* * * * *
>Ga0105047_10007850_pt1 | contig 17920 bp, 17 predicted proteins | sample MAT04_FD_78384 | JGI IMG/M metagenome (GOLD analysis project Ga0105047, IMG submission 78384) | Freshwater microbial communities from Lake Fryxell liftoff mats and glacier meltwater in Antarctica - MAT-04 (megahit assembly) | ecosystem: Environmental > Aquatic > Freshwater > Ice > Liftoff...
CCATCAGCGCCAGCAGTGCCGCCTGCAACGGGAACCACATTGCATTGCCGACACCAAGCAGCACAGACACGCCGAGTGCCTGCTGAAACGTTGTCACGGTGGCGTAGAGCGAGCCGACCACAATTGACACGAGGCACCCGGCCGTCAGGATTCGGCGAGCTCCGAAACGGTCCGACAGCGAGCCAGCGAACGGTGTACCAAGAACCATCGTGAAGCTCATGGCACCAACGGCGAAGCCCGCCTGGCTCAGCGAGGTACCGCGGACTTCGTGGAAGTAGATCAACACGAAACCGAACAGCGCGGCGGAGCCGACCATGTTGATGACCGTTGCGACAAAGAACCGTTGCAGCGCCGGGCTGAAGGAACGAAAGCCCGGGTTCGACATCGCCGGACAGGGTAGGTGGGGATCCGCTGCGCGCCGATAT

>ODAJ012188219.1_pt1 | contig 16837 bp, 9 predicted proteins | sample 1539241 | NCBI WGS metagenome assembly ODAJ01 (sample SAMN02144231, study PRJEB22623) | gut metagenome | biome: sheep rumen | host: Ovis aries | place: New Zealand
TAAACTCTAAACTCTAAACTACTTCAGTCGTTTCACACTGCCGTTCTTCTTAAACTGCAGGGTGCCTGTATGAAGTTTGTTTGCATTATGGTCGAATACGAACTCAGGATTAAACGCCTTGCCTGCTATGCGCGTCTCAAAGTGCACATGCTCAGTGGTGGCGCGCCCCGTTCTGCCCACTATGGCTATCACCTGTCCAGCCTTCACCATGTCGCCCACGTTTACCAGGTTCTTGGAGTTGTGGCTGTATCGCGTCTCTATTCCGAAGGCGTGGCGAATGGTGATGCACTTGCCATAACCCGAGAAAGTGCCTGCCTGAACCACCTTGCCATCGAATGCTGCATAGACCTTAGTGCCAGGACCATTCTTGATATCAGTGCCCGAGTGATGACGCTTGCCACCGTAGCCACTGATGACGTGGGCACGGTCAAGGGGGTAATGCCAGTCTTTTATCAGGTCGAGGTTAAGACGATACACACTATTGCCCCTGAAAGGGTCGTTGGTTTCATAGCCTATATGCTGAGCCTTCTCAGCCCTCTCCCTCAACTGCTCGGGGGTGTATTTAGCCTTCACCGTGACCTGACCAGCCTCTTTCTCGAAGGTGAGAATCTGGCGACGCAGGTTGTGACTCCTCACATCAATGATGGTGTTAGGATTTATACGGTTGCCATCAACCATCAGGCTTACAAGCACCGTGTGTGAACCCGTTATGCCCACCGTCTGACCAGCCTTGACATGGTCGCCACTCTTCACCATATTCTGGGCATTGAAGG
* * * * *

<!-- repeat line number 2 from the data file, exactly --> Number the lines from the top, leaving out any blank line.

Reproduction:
CCATCAGCGCCAGCAGTGCCGCCTGCAACGGGAACCACATTGCATTGCCGACACCAAGCAGCACAGACACGCCGAGTGCCTGCTGAAACGTTGTCACGGTGGCGTAGAGCGAGCCGACCACAATTGACACGAGGCACCCGGCCGTCAGGATTCGGCGAGCTCCGAAACGGTCCGACAGCGAGCCAGCGAACGGTGTACCAAGAACCATCGTGAAGCTCATGGCACCAACGGCGAAGCCCGCCTGGCTCAGCGAGGTACCGCGGACTTCGTGGAAGTAGATCAACACGAAACCGAACAGCGCGGCGGAGCCGACCATGTTGATGACCGTTGCGACAAAGAACCGTTGCAGCGCCGGGCTGAAGGAACGAAAGCCCGGGTTCGACATCGCCGGACAGGGTAGGTGGGGATCCGCTGCGCGCCGATAT